By Kate Ryan

Educational Challenges in the Republic of Kenya

Educational Challenges in the Republic of Kenya

Kenya’s educational development has been impacted by numerous factors, such as being a colony of the British Empire from 1895 until 1963 and becoming a Republic in 1964[i]. Kenya currently has a population of 53.77 million people who speak a total of 42 ethnic languages[ii]. There are various national authorities for education, such as the National Council for Nomadic Education in Kenya, the Commission for University Education, the Teachers’ Service Commission (TSC), and the Kenya National Examination Council (KNEC);[iii] as well as international influence for quality education, especially the Millennium Development Goals (MDGs).[iv] All these contributed to the development of a system that promotes access, quality, and attainable standards, enshrining the right to education in the constitutional revision of 2010 and through the Basic Education Act of 2013.[v] However, this progress may be outweighed by negative results, leading to general issues we see globally but also issues specific to the Kenyan context with regards to indigenous communities, education agencies, and the teacher training of educators.

General Educational Challenges

In 2020 there were 18 million students in Kenya, 15 million in primary and secondary schools, following a format known as the ‘8-4-4’ system of eight years in primary, four years in secondary, and another four in post-secondary education as a result of policies that sought to fulfil the MDG of  universal primary education, quality education for all (EFA). The current government policy aimed at a 100% student transition from primary to secondary education helped to increase this ratio from 83% in 2018 to 95% in 2020, dedicating 95.7% of total expenditure to enhance public primary education.[vi] The government and private sector also came together to adopt joint funding mechanisms to provide both basic education but also eradicate poverty, allowing for tuition fees to be waived for primary education first, but gradually doing so for public day secondary education too, despite the fact that parents continue to pay for uniforms, meals, transport, and learning materials.[vii]

The digital media organization Tafuta Kenya refers to the Kenyan education system as a ‘state of crisis’ because of issues like gender disparity for girls in education due to traditional, cultural beliefs in 23 counties; the high drop-out rates due to poverty, child labour, drugs, poor health; inadequate facilities such as not having enough public schools, desks, chairs, textbooks; the high rate of absenteeism of educators in classrooms partially tied to frequent strikes for better working conditions and salaries; and the persistent trend of political influence that leads to corrupt embezzlement of funds that disrupts resource allocation and planning.[viii] More than 1.2 million children of primary age are not enrolled in primary school, with orphans especially vulnerable in this respect, and that only roughly 1% of Kenyan youth are in university because of the high tuition fees and the lack of access to youths from lower socio-economic backgrounds, leaving those aged between 15-24 years old the largest age group in terms of unemployment rates.[ix]children sitting on chairs inside classroomPhoto by Doug Linstedt on Unsplash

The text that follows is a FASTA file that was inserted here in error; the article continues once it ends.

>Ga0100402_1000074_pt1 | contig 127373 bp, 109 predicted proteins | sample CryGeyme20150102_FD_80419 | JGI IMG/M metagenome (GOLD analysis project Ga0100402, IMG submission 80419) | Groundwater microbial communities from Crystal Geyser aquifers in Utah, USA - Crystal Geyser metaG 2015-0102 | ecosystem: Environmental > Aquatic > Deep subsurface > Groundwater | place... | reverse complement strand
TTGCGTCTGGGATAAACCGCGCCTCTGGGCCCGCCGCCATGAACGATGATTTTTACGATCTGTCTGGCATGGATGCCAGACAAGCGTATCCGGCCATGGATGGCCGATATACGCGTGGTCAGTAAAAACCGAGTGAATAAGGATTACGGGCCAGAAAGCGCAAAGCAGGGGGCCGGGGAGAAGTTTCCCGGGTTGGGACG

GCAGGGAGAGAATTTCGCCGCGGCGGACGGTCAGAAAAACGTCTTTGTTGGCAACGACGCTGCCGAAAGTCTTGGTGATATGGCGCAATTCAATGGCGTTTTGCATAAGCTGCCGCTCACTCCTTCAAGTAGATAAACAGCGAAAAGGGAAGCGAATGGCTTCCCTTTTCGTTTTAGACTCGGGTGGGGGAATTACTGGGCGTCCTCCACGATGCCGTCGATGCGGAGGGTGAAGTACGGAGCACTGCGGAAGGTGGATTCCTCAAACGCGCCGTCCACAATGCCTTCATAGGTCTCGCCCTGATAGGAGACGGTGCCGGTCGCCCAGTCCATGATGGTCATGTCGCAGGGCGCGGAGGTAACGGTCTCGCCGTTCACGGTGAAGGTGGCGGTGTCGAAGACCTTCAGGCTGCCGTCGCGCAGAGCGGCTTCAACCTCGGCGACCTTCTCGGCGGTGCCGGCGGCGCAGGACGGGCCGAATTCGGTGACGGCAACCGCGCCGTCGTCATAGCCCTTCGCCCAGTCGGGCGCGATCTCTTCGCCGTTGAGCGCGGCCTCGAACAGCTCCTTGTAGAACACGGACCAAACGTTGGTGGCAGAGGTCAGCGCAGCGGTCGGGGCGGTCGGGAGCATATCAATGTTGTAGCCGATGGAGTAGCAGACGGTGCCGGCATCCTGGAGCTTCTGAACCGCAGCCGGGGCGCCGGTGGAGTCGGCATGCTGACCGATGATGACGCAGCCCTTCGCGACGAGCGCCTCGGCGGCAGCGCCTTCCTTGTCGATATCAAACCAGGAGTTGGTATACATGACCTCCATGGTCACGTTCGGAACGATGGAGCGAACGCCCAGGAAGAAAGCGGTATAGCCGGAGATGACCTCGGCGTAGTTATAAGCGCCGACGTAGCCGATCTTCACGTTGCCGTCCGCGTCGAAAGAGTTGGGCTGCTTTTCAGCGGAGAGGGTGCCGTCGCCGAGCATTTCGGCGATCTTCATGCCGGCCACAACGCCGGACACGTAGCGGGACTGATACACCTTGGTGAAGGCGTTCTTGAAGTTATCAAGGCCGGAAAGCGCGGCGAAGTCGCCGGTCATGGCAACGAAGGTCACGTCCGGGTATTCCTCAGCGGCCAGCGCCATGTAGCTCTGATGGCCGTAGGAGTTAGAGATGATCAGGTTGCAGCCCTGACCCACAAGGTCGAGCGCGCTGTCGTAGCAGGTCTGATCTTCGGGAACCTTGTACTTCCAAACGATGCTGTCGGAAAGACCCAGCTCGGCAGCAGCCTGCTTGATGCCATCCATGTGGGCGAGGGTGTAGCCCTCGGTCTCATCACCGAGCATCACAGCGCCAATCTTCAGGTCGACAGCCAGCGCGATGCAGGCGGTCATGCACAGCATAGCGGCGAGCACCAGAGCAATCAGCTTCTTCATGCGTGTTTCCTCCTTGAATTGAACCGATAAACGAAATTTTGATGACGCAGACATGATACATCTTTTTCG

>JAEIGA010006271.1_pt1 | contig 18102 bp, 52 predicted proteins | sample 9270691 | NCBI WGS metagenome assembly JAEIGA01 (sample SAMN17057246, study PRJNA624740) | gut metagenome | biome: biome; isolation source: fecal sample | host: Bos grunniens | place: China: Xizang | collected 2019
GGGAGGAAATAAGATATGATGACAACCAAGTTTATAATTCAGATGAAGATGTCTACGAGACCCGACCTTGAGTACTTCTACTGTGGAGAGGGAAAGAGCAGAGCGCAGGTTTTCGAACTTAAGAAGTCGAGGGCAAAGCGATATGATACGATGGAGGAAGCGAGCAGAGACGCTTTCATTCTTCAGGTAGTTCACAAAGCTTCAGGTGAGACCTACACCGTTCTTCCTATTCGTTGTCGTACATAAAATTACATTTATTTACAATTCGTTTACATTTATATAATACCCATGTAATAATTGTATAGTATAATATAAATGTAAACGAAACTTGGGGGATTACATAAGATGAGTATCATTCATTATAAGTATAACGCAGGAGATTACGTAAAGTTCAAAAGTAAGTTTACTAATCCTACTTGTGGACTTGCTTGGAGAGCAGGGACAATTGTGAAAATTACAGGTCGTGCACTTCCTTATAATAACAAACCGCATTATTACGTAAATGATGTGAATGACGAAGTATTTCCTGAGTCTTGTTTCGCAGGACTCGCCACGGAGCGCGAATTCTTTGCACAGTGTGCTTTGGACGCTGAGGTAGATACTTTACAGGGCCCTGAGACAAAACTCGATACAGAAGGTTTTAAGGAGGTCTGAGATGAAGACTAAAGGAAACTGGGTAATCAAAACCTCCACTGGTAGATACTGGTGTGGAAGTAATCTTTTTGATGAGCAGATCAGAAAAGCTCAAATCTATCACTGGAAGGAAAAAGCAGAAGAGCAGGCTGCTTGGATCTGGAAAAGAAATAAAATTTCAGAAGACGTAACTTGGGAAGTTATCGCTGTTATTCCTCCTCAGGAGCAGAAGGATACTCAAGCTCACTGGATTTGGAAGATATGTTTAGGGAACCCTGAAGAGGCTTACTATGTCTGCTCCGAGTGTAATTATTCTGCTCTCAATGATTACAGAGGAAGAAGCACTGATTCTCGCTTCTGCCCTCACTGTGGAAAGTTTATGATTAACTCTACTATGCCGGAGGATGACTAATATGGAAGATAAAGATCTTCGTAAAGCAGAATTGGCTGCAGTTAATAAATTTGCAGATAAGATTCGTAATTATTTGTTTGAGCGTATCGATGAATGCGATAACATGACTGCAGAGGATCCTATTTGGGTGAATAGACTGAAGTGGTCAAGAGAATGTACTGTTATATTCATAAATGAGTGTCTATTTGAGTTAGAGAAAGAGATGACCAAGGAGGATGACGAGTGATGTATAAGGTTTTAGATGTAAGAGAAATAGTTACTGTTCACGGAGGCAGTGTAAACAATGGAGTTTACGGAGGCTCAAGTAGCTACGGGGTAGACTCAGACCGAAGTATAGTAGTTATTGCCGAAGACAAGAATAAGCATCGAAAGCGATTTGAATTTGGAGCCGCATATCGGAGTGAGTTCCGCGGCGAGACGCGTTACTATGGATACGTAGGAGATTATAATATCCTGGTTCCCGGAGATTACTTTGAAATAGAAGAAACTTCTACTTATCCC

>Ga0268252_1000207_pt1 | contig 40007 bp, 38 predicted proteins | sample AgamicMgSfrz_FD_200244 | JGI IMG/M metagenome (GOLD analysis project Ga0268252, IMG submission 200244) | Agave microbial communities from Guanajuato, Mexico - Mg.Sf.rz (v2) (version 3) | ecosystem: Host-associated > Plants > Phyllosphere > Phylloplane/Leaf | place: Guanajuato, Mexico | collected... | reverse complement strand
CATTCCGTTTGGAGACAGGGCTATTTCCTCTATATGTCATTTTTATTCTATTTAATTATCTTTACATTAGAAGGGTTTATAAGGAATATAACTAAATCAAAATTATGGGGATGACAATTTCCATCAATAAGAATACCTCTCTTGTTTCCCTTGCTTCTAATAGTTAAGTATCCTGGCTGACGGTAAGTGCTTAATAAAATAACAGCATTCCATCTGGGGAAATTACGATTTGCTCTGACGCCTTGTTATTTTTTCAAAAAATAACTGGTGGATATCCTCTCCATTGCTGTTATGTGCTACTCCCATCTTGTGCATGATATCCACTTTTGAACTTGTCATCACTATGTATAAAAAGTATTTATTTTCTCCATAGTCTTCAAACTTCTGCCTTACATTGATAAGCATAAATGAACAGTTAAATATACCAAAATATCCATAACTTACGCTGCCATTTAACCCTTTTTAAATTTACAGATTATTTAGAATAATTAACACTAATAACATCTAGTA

The main reason for these issues is that poverty remains rife in Kenya, with the World Poverty Clock estimating that 11 million Kenyans live on less than $1.90 per day, worsening the issue of hunger as one in every four children experiences stunting as a result of homes not having enough food to feed their children who are at risk of having undeveloped brains.[x] A 2014 study by the United Nations International Children’s Emergency Fund (UNICEF) concluded that the level of education held by parents is a firm indication of the level of the poverty that children may face which hinders their access to education and increases socio-economic disparities.[xi] In a similar vein, a 2019 study by Abuya et al. concluded that children from single parent households were less likely to be in primary education at the right age in comparison to children living in two-parent households, standing at 66% and 74% respectively, and that children living with guardians were 23% less likely to be in the primary education at the right age, with the data based on gender, educational attainment, household income, the number of siblings, and the educational institution, to display the impact of socio-economic resources being available to invest in children’s education.[xii]

These issues directly challenge the ‘Vision 2030’ national development plan of Kenya, whose budget increased by 50% to make education competitive with other systems globally and raise the quality of life. However, it resulted in bad planning because millions of students who dropped out in the past due to poverty returned which led to overcrowded classrooms, leaving teachers overwhelmed with the task of handling sometimes three classrooms with their respective behavioural challenges.[xiii] With over eight million students being accommodated by 216,517 teachers in primary schools, the average of 50 students per teacher in Nairobi, 92 students per teacher in Turkana, and 200 students per classroom in Kibera Olympic School is evidence that the system is pressured.[xiv]